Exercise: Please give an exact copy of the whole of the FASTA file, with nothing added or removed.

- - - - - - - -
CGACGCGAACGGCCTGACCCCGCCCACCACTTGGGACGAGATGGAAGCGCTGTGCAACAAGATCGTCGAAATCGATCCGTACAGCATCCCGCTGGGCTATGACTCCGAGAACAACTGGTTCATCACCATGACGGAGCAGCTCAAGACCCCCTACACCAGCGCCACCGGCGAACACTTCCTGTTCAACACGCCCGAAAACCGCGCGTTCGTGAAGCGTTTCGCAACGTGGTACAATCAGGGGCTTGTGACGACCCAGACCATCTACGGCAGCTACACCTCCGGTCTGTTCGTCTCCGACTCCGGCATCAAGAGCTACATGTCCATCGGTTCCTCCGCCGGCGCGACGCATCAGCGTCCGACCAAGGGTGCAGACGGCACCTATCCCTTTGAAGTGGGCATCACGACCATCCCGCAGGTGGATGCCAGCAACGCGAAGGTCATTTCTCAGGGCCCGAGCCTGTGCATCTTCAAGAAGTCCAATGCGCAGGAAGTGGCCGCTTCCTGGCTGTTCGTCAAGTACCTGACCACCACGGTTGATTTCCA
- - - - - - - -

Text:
CGACGCGAACGGCCTGACCCCGCCCACCACTTGGGACGAGATGGAAGCGCTGTGCAACAAGATCGTCGAAATCGATCCGTACAGCATCCCGCTGGGCTATGACTCCGAGAACAACTGGTTCATCACCATGACGGAGCAGCTCAAGACCCCCTACACCAGCGCCACCGGCGAACACTTCCTGTTCAACACGCCCGAAAACCGCGCGTTCGTGAAGCGTTTCGCAACGTGGTACAATCAGGGGCTTGTGACGACCCAGACCATCTACGGCAGCTACACCTCCGGTCTGTTCGTCTCCGACTCCGGCATCAAGAGCTACATGTCCATCGGTTCCTCCGCCGGCGCGACGCATCAGCGTCCGACCAAGGGTGCAGACGGCACCTATCCCTTTGAAGTGGGCATCACGACCATCCCGCAGGTGGATGCCAGCAACGCGAAGGTCATTTCTCAGGGCCCGAGCCTGTGCATCTTCAAGAAGTCCAATGCGCAGGAAGTGGCCGCTTCCTGGCTGTTCGTCAAGTACCTGACCACCACGGTTGATTTCCA